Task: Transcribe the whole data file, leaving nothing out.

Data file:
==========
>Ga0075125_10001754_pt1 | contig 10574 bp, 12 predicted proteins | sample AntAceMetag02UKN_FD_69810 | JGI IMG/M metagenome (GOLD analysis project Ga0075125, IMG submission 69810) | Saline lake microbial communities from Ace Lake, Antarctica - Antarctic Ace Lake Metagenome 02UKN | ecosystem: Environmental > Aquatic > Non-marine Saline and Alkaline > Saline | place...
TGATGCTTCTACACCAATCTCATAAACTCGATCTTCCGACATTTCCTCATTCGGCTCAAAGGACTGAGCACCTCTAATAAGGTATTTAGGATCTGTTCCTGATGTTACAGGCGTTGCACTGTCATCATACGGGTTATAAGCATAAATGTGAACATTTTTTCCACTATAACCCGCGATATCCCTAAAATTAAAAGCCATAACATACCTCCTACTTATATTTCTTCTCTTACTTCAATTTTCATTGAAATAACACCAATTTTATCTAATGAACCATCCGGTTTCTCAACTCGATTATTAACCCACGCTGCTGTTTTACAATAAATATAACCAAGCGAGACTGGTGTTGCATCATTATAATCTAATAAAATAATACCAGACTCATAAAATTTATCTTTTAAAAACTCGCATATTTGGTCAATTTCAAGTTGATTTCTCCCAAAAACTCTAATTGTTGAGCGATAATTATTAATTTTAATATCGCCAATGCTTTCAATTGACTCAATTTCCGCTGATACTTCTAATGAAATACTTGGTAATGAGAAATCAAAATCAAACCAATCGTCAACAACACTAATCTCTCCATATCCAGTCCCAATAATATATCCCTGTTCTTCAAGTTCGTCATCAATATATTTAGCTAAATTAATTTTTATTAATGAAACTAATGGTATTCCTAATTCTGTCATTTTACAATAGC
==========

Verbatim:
>Ga0075125_10001754_pt1 | contig 10574 bp, 12 predicted proteins | sample AntAceMetag02UKN_FD_69810 | JGI IMG/M metagenome (GOLD analysis project Ga0075125, IMG submission 69810) | Saline lake microbial communities from Ace Lake, Antarctica - Antarctic Ace Lake Metagenome 02UKN | ecosystem: Environmental > Aquatic > Non-marine Saline and Alkaline > Saline | place...
TGATGCTTCTACACCAATCTCATAAACTCGATCTTCCGACATTTCCTCATTCGGCTCAAAGGACTGAGCACCTCTAATAAGGTATTTAGGATCTGTTCCTGATGTTACAGGCGTTGCACTGTCATCATACGGGTTATAAGCATAAATGTGAACATTTTTTCCACTATAACCCGCGATATCCCTAAAATTAAAAGCCATAACATACCTCCTACTTATATTTCTTCTCTTACTTCAATTTTCATTGAAATAACACCAATTTTATCTAATGAACCATCCGGTTTCTCAACTCGATTATTAACCCACGCTGCTGTTTTACAATAAATATAACCAAGCGAGACTGGTGTTGCATCATTATAATCTAATAAAATAATACCAGACTCATAAAATTTATCTTTTAAAAACTCGCATATTTGGTCAATTTCAAGTTGATTTCTCCCAAAAACTCTAATTGTTGAGCGATAATTATTAATTTTAATATCGCCAATGCTTTCAATTGACTCAATTTCCGCTGATACTTCTAATGAAATACTTGGTAATGAGAAATCAAAATCAAACCAATCGTCAACAACACTAATCTCTCCATATCCAGTCCCAATAATATATCCCTGTTCTTCAAGTTCGTCATCAATATATTTAGCTAAATTAATTTTTATTAATGAAACTAATGGTATTCCTAATTCTGTCATTTTACAATAGC